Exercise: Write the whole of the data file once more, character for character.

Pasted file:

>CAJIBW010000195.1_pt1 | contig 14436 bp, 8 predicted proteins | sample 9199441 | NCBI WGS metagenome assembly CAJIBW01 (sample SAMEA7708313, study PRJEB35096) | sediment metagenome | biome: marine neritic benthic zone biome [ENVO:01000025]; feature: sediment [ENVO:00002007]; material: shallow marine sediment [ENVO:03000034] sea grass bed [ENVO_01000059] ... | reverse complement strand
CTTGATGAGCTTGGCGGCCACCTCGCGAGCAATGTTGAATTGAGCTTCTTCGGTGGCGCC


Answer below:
>CAJIBW010000195.1_pt1 | contig 14436 bp, 8 predicted proteins | sample 9199441 | NCBI WGS metagenome assembly CAJIBW01 (sample SAMEA7708313, study PRJEB35096) | sediment metagenome | biome: marine neritic benthic zone biome [ENVO:01000025]; feature: sediment [ENVO:00002007]; material: shallow marine sediment [ENVO:03000034] sea grass bed [ENVO_01000059] ... | reverse complement strand
CTTGATGAGCTTGGCGGCCACCTCGCGAGCAATGTTGAATTGAGCTTCTTCGGTGGCGCC